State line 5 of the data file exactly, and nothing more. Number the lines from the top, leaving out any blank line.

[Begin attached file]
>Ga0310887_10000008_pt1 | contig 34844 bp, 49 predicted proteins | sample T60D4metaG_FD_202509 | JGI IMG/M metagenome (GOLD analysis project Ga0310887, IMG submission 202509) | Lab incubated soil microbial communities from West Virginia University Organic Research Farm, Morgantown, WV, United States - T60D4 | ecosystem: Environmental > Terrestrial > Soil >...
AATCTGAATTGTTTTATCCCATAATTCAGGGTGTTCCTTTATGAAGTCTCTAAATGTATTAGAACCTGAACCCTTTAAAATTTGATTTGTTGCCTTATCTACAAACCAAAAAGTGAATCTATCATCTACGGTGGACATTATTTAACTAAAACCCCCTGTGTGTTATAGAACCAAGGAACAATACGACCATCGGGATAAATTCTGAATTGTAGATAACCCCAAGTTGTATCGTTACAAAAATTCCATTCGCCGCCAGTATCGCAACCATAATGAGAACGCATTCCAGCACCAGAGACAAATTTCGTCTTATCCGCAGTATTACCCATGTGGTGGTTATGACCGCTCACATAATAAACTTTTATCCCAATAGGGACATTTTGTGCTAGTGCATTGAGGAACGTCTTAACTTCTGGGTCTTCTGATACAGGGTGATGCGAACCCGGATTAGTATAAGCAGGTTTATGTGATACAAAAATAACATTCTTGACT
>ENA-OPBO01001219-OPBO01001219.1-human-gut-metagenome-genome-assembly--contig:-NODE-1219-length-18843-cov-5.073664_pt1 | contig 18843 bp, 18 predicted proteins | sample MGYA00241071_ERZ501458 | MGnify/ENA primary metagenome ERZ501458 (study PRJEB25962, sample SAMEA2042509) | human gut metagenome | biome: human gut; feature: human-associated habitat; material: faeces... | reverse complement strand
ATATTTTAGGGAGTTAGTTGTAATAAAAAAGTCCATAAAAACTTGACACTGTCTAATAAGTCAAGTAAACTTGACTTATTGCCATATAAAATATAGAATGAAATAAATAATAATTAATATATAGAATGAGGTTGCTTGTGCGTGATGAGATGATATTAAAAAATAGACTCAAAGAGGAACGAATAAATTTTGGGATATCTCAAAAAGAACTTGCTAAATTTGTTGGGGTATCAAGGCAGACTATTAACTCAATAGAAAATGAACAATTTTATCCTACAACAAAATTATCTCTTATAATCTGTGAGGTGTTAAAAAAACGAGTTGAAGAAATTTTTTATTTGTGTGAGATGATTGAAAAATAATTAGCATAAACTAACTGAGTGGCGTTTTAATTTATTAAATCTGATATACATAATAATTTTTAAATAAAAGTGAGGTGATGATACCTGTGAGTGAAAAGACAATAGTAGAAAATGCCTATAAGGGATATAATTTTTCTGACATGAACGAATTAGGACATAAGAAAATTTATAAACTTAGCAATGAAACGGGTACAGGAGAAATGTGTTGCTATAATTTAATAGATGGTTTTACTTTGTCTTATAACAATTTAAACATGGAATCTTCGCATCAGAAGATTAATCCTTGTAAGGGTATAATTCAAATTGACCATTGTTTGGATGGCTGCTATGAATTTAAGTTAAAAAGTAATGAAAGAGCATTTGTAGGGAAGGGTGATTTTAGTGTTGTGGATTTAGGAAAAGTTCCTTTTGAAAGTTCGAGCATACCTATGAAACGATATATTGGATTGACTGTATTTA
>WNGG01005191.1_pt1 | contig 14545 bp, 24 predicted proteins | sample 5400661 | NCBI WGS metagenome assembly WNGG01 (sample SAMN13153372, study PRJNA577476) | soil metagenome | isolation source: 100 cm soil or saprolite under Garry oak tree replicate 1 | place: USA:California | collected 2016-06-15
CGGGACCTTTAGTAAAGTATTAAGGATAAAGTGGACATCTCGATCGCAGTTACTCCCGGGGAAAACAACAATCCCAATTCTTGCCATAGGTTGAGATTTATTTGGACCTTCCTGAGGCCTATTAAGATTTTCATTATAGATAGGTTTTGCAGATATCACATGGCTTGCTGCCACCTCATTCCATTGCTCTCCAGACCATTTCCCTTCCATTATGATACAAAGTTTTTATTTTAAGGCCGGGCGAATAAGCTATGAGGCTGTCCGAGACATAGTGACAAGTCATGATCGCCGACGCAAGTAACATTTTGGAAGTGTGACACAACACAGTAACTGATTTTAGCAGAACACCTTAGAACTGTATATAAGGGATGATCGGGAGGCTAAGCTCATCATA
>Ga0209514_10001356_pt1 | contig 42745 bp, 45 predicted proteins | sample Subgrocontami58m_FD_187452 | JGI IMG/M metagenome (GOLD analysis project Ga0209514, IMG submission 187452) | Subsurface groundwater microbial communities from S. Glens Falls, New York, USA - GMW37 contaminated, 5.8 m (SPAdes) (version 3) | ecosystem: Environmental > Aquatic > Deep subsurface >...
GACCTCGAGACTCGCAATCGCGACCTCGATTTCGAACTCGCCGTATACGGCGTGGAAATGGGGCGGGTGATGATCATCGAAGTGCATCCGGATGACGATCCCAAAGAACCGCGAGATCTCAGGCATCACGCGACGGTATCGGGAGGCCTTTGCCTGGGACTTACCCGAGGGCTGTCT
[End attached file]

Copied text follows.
>WNGG01005191.1_pt1 | contig 14545 bp, 24 predicted proteins | sample 5400661 | NCBI WGS metagenome assembly WNGG01 (sample SAMN13153372, study PRJNA577476) | soil metagenome | isolation source: 100 cm soil or saprolite under Garry oak tree replicate 1 | place: USA:California | collected 2016-06-15